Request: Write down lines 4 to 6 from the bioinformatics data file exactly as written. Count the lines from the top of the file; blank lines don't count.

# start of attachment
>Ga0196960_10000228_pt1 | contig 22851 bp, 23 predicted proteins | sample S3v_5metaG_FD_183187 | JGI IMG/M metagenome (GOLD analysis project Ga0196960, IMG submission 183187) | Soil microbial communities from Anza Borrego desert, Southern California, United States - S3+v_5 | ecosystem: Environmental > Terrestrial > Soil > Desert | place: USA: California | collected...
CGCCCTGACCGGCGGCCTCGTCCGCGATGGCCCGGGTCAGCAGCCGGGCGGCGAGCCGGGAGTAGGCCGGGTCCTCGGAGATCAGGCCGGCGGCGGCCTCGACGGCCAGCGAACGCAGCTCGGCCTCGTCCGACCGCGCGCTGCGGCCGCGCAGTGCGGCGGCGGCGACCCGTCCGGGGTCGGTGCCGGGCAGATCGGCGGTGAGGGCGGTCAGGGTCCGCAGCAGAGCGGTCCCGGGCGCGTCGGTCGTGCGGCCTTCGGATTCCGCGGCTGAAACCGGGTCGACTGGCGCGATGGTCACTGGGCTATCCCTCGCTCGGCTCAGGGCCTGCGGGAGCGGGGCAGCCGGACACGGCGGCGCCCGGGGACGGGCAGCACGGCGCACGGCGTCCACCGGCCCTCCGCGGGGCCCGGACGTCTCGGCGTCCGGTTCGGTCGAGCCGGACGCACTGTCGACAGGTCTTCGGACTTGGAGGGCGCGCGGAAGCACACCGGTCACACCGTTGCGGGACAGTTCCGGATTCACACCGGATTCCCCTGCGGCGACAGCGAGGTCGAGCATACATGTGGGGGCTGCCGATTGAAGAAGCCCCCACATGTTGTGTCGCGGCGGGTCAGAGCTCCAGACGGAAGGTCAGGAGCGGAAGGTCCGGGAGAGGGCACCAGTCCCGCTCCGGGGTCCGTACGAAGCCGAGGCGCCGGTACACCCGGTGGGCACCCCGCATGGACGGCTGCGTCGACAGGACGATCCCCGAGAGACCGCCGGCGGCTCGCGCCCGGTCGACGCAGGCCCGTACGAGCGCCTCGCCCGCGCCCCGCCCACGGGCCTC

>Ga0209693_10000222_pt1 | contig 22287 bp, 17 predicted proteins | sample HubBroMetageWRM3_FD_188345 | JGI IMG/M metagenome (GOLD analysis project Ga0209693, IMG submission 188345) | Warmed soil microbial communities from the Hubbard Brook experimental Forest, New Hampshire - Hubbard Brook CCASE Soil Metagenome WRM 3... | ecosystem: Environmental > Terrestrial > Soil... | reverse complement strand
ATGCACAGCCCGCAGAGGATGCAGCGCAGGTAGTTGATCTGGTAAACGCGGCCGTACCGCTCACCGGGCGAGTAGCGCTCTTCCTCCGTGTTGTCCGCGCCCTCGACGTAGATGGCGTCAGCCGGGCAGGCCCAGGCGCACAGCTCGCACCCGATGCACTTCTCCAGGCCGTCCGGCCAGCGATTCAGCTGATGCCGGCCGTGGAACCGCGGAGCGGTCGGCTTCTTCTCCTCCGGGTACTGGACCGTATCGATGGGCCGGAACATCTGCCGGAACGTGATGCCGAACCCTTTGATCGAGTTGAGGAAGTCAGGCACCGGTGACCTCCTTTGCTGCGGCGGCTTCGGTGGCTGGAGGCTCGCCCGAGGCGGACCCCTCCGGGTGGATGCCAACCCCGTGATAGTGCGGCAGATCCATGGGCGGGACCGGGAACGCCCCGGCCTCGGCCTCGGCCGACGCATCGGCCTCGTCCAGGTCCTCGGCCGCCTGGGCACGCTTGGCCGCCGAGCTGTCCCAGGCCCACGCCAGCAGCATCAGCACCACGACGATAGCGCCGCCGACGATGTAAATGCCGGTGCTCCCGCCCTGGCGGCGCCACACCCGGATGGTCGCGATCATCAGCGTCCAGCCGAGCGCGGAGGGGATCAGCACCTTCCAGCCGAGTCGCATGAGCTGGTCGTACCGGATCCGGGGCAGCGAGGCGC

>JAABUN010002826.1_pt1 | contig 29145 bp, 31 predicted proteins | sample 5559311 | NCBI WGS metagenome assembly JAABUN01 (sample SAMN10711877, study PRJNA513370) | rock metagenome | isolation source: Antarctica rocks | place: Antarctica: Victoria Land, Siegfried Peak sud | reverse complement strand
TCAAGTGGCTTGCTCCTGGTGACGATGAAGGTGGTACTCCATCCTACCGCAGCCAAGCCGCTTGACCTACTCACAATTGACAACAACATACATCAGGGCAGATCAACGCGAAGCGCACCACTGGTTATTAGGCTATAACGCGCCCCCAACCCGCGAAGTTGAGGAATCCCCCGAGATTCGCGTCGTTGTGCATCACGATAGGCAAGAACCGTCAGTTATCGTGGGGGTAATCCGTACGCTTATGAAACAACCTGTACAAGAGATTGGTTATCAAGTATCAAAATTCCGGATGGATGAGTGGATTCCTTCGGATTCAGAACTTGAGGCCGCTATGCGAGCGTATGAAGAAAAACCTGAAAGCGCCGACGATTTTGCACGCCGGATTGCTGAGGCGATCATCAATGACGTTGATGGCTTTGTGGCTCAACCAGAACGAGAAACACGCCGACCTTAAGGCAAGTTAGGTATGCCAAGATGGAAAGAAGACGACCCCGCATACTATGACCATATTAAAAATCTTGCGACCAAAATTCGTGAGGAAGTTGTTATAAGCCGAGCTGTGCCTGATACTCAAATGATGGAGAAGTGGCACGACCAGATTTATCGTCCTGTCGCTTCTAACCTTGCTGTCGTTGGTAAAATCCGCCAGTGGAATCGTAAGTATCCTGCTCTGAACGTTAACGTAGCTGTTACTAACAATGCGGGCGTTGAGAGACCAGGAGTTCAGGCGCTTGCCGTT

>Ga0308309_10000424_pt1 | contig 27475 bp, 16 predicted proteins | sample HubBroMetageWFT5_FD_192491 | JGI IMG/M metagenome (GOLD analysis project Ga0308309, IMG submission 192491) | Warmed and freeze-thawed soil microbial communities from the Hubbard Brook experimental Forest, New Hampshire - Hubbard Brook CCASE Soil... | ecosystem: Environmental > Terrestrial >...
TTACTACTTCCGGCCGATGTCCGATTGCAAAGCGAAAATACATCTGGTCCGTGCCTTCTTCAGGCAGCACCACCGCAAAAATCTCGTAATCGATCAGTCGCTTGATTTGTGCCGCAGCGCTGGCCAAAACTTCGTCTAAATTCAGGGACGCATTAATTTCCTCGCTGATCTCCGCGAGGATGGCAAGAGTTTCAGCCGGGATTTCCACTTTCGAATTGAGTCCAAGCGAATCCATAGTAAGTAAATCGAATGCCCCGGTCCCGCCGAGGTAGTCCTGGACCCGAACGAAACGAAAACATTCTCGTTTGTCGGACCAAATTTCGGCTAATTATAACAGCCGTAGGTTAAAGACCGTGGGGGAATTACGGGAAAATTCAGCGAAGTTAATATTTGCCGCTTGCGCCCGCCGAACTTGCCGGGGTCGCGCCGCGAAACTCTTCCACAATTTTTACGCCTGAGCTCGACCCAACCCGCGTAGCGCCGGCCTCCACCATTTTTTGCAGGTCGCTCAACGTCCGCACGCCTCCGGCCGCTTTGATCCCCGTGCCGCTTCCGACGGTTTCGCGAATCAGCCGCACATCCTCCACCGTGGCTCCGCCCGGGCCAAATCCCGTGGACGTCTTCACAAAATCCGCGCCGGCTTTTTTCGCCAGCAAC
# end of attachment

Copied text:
ATGCACAGCCCGCAGAGGATGCAGCGCAGGTAGTTGATCTGGTAAACGCGGCCGTACCGCTCACCGGGCGAGTAGCGCTCTTCCTCCGTGTTGTCCGCGCCCTCGACGTAGATGGCGTCAGCCGGGCAGGCCCAGGCGCACAGCTCGCACCCGATGCACTTCTCCAGGCCGTCCGGCCAGCGATTCAGCTGATGCCGGCCGTGGAACCGCGGAGCGGTCGGCTTCTTCTCCTCCGGGTACTGGACCGTATCGATGGGCCGGAACATCTGCCGGAACGTGATGCCGAACCCTTTGATCGAGTTGAGGAAGTCAGGCACCGGTGACCTCCTTTGCTGCGGCGGCTTCGGTGGCTGGAGGCTCGCCCGAGGCGGACCCCTCCGGGTGGATGCCAACCCCGTGATAGTGCGGCAGATCCATGGGCGGGACCGGGAACGCCCCGGCCTCGGCCTCGGCCGACGCATCGGCCTCGTCCAGGTCCTCGGCCGCCTGGGCACGCTTGGCCGCCGAGCTGTCCCAGGCCCACGCCAGCAGCATCAGCACCACGACGATAGCGCCGCCGACGATGTAAATGCCGGTGCTCCCGCCCTGGCGGCGCCACACCCGGATGGTCGCGATCATCAGCGTCCAGCCGAGCGCGGAGGGGATCAGCACCTTCCAGCCGAGTCGCATGAGCTGGTCGTACCGGATCCGGGGCAGCGAGGCGC

>JAABUN010002826.1_pt1 | contig 29145 bp, 31 predicted proteins | sample 5559311 | NCBI WGS metagenome assembly JAABUN01 (sample SAMN10711877, study PRJNA513370) | rock metagenome | isolation source: Antarctica rocks | place: Antarctica: Victoria Land, Siegfried Peak sud | reverse complement strand
TCAAGTGGCTTGCTCCTGGTGACGATGAAGGTGGTACTCCATCCTACCGCAGCCAAGCCGCTTGACCTACTCACAATTGACAACAACATACATCAGGGCAGATCAACGCGAAGCGCACCACTGGTTATTAGGCTATAACGCGCCCCCAACCCGCGAAGTTGAGGAATCCCCCGAGATTCGCGTCGTTGTGCATCACGATAGGCAAGAACCGTCAGTTATCGTGGGGGTAATCCGTACGCTTATGAAACAACCTGTACAAGAGATTGGTTATCAAGTATCAAAATTCCGGATGGATGAGTGGATTCCTTCGGATTCAGAACTTGAGGCCGCTATGCGAGCGTATGAAGAAAAACCTGAAAGCGCCGACGATTTTGCACGCCGGATTGCTGAGGCGATCATCAATGACGTTGATGGCTTTGTGGCTCAACCAGAACGAGAAACACGCCGACCTTAAGGCAAGTTAGGTATGCCAAGATGGAAAGAAGACGACCCCGCATACTATGACCATATTAAAAATCTTGCGACCAAAATTCGTGAGGAAGTTGTTATAAGCCGAGCTGTGCCTGATACTCAAATGATGGAGAAGTGGCACGACCAGATTTATCGTCCTGTCGCTTCTAACCTTGCTGTCGTTGGTAAAATCCGCCAGTGGAATCGTAAGTATCCTGCTCTGAACGTTAACGTAGCTGTTACTAACAATGCGGGCGTTGAGAGACCAGGAGTTCAGGCGCTTGCCGTT